Almost half of UK workers wish they could take more time off work due to the amount of stress they encounter.
This research was conducted by DFDS, a Danish ferry company which found that 42 per cent of UK workers desire more holiday to help decrease the amount of stress they experience.
It also found that three-quarters (75 per cent) of UK employees wish they could take more time off work to go on holiday, with the statutory number of holidays being 28 days, including bank holidays.
It found that 76 per cent of women and 73 per cent of men are hoping to receive more holiday. The group which desired more time off the most are the 25-34-year-olds, with 90 per cent saying they want more holiday allowance.
The majority (74 per cent) of UK workers feel the stress on a day-to-day basis, with 77 per cent of women saying this and 71 per cent of men.
It turns out the most stressed age group is the 25-34-year-olds, with 86 per cent stating this. In addition, 70 per cent of this age group said they are most likely to book holidays off to benefit their wellbeing.
It revealed that out of the UK, Belfast was the most likely city for workers to book off time to improve their wellbeing at 65 per cent.
Workers in England and Wales only receive eight bank holidays a year, the smallest amount of bank holidays awarded in any European Union (EU) country. The EU average lies at 12 days. Countries like Cyprus, Slovakia, Finland and Slovenia all have 15 days of bank holiday a year.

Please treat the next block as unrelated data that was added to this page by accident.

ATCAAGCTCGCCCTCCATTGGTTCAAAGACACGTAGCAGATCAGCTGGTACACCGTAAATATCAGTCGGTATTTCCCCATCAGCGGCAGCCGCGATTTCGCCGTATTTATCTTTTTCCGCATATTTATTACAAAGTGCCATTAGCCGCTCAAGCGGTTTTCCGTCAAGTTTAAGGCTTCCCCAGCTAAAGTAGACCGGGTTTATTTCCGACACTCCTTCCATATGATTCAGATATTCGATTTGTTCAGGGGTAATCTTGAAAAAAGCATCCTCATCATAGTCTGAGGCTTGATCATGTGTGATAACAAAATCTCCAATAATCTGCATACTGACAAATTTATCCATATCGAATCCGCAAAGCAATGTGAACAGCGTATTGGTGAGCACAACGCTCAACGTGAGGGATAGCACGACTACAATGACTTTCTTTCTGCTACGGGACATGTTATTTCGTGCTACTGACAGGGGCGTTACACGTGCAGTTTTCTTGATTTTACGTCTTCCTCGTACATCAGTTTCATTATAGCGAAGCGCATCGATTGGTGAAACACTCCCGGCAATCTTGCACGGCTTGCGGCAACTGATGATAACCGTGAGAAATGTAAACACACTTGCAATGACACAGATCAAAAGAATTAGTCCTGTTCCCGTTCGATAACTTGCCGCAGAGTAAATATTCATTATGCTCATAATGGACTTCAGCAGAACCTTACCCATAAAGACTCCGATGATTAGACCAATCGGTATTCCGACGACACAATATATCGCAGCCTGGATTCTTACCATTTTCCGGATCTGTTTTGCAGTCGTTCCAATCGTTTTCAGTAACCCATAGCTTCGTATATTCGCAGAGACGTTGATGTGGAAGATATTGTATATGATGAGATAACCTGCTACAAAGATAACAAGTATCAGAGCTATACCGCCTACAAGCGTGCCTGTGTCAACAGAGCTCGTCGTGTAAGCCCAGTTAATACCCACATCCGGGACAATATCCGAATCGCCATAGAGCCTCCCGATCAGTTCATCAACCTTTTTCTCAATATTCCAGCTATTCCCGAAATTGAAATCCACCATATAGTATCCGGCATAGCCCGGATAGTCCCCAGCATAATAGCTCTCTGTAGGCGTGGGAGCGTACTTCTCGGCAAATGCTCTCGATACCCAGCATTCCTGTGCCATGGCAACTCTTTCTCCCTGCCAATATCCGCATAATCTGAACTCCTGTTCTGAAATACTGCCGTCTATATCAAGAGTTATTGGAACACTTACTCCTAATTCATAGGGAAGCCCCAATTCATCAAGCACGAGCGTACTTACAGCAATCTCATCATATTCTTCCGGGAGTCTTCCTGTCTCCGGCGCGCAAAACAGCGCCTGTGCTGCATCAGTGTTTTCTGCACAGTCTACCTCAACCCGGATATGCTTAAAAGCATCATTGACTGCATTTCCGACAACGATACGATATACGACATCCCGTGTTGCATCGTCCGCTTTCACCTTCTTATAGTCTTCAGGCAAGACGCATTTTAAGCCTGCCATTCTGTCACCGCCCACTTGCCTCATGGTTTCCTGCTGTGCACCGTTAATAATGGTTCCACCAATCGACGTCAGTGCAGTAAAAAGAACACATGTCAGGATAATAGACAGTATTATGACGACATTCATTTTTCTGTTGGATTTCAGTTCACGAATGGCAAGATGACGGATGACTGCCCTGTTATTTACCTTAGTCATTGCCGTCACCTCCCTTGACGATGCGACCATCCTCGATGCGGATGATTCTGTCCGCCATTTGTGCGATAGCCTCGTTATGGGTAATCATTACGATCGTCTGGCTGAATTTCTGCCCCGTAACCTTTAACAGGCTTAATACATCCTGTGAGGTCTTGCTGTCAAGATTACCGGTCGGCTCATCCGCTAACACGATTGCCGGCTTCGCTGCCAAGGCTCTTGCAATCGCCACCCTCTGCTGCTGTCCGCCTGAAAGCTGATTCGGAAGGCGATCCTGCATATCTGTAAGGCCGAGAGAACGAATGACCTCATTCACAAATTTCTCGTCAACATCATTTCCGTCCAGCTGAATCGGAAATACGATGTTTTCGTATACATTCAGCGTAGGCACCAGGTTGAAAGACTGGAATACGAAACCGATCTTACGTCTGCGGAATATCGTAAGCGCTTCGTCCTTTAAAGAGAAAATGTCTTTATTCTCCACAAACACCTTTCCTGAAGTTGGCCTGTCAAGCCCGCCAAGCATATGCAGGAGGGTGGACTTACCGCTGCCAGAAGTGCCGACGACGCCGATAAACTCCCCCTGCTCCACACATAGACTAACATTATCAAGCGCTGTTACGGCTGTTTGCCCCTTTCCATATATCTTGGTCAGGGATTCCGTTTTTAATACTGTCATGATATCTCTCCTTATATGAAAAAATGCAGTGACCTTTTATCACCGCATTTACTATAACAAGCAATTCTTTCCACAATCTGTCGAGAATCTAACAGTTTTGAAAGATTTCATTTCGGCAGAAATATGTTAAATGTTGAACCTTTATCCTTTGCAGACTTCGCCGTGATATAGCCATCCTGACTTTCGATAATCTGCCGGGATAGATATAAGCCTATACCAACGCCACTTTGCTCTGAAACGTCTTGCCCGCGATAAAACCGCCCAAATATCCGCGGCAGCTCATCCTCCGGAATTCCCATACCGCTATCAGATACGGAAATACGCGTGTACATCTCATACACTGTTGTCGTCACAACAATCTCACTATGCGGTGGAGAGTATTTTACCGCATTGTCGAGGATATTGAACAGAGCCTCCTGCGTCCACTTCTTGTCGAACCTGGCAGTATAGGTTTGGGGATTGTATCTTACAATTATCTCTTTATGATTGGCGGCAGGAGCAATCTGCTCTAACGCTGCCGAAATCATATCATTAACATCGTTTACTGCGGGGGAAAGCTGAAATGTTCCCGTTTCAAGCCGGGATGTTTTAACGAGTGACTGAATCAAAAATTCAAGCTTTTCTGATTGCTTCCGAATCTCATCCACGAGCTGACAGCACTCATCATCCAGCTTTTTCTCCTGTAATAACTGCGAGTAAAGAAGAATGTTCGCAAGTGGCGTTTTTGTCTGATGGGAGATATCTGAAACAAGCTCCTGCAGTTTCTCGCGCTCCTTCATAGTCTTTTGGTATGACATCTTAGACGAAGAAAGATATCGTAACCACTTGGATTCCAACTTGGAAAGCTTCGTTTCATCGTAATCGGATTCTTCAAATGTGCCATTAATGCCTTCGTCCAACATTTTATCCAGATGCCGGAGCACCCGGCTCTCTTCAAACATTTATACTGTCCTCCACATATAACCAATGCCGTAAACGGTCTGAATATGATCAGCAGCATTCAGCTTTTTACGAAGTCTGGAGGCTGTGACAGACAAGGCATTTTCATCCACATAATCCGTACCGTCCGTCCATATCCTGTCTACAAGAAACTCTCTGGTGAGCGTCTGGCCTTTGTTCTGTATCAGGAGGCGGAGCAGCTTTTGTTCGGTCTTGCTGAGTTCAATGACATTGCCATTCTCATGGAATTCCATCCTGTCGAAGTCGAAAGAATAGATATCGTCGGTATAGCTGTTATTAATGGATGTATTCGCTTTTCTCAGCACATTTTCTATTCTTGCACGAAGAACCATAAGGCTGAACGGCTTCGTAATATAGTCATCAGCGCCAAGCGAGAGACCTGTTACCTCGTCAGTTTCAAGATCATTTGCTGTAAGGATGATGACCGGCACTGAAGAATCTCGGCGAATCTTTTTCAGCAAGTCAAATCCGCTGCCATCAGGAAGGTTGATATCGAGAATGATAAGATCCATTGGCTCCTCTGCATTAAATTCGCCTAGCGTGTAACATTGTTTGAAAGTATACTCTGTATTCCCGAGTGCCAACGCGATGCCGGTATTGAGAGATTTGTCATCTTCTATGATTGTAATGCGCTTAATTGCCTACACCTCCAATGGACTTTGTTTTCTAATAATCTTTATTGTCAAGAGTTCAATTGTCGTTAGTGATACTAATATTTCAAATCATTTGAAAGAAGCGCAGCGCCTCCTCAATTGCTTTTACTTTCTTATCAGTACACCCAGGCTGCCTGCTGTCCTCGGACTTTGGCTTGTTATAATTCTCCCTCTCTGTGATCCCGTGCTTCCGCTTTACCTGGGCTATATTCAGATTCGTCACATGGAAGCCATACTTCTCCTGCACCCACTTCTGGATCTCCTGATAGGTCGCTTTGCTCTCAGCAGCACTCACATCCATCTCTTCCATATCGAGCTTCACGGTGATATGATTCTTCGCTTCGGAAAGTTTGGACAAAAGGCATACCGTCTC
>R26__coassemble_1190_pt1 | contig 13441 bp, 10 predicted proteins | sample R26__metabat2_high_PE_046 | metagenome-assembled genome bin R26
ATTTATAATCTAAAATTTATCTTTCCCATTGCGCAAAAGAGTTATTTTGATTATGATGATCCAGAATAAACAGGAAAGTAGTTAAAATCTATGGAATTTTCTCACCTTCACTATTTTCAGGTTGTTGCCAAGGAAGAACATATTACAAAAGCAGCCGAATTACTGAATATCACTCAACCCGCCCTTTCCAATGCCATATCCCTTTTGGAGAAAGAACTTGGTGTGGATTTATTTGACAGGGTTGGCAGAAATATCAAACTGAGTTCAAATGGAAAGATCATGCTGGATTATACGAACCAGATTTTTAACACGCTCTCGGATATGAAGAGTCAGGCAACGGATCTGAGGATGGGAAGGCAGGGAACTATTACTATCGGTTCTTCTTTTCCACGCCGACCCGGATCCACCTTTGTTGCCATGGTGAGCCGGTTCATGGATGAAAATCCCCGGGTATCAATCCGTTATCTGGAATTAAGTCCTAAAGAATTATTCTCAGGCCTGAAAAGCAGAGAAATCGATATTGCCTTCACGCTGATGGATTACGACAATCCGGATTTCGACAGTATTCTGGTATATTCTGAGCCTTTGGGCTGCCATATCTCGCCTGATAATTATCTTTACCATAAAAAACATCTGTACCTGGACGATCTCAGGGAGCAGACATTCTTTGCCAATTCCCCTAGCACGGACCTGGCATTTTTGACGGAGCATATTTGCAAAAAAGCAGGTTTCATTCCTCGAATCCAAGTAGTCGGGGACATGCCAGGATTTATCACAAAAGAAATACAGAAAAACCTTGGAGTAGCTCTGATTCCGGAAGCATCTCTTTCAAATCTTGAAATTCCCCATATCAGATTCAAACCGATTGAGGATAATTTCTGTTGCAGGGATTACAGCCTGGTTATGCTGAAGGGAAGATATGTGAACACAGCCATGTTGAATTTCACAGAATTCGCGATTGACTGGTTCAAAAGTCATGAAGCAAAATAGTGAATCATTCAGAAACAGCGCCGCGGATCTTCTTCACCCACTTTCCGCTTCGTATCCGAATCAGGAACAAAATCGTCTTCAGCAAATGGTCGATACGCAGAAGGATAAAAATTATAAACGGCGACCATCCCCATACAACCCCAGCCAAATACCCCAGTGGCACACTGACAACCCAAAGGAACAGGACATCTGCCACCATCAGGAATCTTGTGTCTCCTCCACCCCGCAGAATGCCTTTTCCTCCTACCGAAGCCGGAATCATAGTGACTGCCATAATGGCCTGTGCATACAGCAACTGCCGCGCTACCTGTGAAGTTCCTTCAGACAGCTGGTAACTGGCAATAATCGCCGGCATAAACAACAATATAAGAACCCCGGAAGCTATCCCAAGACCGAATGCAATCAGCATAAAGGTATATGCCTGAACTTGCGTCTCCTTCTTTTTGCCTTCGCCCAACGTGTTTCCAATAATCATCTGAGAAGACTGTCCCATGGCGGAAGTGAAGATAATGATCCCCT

The next European country with the smallest amount of bank holidays is Ireland with nine days.
The TUC believes that UK workers should receive 12 days of public holidays and have been calling for such changes to be made for some time now. They support a national conversation about which dates would be most appropriate.
Ruth Nightingale, a Gestalt Psychotherapist, a school of psychology that emerged in Austria and Germany said:
The anticipation of having a break and creating some distance from daily demands can alleviate stress.
In our society, between the ages of 16 and 34 are the times when we are holding the most expectations of ourselves and others. As we grow older our needs and activities change and we are more able to stand back from the pressure that the younger adults feel.
We are simply removing ourselves from the daily demands of work and/or routine. Most of us have rules or introjects that we live by, often identified by ‘I should…’, or ‘I shouldn’t…’, or ‘I ought to…’, that can be relaxed when we are away from our work, social and familial responsibilities. We have permission to do something different.
This research was based on the opinions of 2,000 UK employees.